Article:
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The “Divorce from Hell”


Indeed, any image of hell isn’t complete without a protracted divorce in which both spouses and their children are left devastated, hopeless, and irreparably emotionally injured in the process. According to a recent article in the Tampa Bay Times, the divorce began in 2008 lasting five years. It also outlasted four judges, six lawyers, and netted about $400,000 in attorney fees.

What was the outcome? A five-year truce between former spouses Murielle Fournier and Terry Power ended abruptly this year after a family court judge found Terry Power in contempt of court and ordered him placed in jail. However, Power had already fled the state.

A “High Asset” Divorce from Hell

High-asset divorces are typically complicated by a number of factors. The obvious factor is money. However, businesses that were created and cultivated during the marriage and property acquired during the marriage is technically part of the marital estate. This all comes into play when negotiating a fair alimony settlement.

When Terry Power and Murielle Fournier were married, Power ran a successful asset and estate planning company that managed retirement funds for professionals. He earned a good living for the family while Fournier stayed at home, prepared meals, and oversaw the child-rearing of the children.

According to Fournier, she sacrificed a chance at a career of her own in order to function as Power’s housewife. Nonetheless, she was only awarded $1,500 a month and was required to pay Power $500 of that back in child support. She had rejected an offer of $50,000 plus $5,000/month. It was a major win for Power.

Nonetheless, Power decided to run for public office on the platform of alimony and divorce reform. Power argued that attorneys fees should be capped and alimony should operate on a formula the same way child support does. In 2017, he lost that election.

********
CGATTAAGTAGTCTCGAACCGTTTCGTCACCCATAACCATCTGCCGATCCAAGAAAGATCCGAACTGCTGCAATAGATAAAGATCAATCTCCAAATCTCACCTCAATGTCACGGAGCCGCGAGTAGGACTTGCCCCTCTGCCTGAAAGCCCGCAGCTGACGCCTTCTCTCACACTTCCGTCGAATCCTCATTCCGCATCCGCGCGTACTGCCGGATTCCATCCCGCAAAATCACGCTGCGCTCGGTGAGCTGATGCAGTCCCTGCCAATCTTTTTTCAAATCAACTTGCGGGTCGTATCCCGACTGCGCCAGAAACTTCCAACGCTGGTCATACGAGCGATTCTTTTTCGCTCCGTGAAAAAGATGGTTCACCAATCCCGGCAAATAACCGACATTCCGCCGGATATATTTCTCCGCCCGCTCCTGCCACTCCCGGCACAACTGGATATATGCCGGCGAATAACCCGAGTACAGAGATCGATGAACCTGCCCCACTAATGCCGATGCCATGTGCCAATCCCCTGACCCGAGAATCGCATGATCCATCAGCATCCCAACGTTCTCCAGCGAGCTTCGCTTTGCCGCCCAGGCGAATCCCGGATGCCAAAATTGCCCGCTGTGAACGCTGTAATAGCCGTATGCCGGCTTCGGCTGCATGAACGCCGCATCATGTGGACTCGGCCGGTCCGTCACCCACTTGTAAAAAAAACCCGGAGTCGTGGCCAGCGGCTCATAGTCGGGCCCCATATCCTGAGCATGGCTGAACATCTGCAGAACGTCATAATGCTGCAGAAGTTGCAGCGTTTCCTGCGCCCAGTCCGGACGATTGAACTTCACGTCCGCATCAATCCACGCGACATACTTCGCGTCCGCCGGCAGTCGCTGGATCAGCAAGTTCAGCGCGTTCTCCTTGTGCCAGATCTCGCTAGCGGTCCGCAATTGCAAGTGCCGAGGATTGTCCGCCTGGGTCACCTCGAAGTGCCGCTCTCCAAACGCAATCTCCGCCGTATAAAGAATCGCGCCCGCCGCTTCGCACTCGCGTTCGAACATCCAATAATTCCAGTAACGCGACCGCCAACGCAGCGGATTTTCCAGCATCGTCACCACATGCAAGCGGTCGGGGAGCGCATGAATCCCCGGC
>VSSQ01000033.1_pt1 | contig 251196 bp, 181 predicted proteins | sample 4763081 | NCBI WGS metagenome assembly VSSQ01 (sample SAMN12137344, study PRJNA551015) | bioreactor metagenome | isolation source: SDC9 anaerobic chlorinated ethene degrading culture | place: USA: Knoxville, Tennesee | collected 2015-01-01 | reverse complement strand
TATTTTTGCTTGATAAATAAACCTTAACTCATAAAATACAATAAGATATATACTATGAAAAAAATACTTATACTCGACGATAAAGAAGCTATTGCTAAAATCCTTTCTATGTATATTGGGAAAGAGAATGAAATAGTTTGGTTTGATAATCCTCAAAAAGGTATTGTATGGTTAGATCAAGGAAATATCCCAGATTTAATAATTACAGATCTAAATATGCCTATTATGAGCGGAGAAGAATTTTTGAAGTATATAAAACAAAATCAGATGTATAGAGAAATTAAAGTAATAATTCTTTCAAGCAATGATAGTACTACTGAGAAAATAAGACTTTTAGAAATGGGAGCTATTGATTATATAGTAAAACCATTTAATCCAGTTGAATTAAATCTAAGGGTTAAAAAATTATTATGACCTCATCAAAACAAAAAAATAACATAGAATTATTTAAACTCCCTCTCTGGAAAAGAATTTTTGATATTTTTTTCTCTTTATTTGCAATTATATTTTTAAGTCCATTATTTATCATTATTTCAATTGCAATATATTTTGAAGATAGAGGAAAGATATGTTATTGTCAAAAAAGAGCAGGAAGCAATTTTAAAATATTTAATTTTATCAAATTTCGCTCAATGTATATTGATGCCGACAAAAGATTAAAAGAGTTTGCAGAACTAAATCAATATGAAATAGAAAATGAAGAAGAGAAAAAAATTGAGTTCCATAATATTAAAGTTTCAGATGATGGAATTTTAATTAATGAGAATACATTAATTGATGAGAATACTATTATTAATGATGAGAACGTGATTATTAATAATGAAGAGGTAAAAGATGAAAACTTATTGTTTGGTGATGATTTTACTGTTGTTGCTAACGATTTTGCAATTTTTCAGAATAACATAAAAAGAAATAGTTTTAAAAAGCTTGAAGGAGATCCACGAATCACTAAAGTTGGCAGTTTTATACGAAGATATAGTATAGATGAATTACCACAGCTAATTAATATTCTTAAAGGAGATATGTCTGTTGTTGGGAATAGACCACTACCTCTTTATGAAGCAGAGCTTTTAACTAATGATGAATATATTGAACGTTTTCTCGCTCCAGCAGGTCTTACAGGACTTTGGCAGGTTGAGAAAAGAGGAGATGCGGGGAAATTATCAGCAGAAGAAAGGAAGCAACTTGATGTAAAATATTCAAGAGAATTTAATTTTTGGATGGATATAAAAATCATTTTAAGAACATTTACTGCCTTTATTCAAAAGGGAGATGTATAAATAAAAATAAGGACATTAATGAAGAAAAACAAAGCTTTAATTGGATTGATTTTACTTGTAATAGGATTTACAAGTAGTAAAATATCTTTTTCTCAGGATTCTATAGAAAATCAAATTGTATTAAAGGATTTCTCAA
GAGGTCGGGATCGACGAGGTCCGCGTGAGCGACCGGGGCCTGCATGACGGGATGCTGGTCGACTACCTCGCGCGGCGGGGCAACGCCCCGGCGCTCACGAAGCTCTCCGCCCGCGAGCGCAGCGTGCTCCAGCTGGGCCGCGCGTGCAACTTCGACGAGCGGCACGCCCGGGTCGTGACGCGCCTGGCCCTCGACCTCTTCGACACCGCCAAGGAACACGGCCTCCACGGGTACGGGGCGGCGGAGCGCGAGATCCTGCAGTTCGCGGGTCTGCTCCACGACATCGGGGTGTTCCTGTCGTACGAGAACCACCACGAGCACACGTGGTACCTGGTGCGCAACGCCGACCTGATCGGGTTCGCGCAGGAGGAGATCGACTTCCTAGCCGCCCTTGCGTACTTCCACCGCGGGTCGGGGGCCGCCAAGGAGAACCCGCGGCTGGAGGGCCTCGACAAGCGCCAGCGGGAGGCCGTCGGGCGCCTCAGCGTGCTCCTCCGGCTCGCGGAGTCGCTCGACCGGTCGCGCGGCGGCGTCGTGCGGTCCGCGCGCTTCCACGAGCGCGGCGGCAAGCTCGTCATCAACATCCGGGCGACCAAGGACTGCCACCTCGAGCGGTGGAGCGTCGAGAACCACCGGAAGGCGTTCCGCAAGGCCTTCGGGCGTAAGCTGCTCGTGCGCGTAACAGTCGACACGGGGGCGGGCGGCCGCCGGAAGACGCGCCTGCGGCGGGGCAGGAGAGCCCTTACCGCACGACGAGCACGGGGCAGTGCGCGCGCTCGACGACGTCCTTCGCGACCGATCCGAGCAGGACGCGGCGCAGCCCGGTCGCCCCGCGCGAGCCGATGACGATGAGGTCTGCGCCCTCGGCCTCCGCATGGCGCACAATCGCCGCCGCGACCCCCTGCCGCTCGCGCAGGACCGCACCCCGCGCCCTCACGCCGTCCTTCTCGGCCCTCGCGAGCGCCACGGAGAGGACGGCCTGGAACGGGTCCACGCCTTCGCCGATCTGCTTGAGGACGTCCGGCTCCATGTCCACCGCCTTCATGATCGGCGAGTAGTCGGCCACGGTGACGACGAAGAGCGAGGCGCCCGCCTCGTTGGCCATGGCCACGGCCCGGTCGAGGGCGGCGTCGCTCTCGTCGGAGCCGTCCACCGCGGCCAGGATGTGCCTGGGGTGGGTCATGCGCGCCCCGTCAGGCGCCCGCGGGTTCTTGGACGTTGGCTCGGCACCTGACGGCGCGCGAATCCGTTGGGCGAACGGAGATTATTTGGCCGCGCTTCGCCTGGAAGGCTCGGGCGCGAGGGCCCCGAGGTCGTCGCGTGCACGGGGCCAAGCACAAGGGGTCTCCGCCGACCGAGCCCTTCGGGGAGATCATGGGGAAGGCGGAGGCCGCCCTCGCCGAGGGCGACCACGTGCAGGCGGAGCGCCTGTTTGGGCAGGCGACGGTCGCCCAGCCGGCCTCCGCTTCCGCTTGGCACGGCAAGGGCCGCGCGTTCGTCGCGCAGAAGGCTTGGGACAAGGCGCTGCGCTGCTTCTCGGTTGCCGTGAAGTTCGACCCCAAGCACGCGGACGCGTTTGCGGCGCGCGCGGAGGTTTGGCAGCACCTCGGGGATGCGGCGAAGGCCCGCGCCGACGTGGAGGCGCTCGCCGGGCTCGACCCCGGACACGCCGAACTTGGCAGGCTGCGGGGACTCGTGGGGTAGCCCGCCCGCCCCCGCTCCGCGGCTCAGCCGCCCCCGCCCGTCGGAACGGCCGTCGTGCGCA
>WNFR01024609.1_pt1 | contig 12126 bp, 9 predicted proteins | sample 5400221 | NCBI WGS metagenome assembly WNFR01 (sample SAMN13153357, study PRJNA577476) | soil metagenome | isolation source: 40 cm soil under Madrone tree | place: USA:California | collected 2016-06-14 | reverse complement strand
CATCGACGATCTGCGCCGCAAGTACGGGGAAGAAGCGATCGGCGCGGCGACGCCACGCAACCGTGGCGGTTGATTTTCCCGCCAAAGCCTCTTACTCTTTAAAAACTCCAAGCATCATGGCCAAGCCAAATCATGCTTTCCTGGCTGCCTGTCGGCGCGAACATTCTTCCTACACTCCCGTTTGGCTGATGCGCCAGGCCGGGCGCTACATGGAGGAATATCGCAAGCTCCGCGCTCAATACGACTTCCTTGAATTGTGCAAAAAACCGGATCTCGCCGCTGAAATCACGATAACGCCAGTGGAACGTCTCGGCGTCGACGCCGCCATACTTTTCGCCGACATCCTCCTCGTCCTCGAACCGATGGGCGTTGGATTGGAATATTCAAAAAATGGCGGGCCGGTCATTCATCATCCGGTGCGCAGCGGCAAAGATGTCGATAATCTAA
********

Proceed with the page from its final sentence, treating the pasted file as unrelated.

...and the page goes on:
Fournier noticed that Power was spending a lot of money on his campaign and reached out to a lawyer. Fournier, meanwhile, had taken a job at a spa making around $1,200/month. With her alimony, she was bringing in around $2,200/month. She had never been paid $87,000 which was a part of the back-alimony settlement the court ordered.

Fournier filed another lawsuit. Power accused his opponent of engineering the lawsuit against Power who had donated nearly $80,000 to his own campaign over a five-month period. In other words, Power had claimed in family court that he was incapable of making payments on the back alimony while simultaneously submitting documents to the state that he had spent around that same amount on his own campaign.

Now, Power hopes that being in another state will protect him from ever having to pay alimony again but he may just have bought himself a prison sentence for contempt of court.

Talk to a West Palm Beach Divorce Attorney

If you’re in a heated divorce, contact the West Palm Beach divorce attorneys at the office of Bruce S. Rosenwater & Associates, P.A. can advocate for your interests. Talk to us today to set up an appointment.


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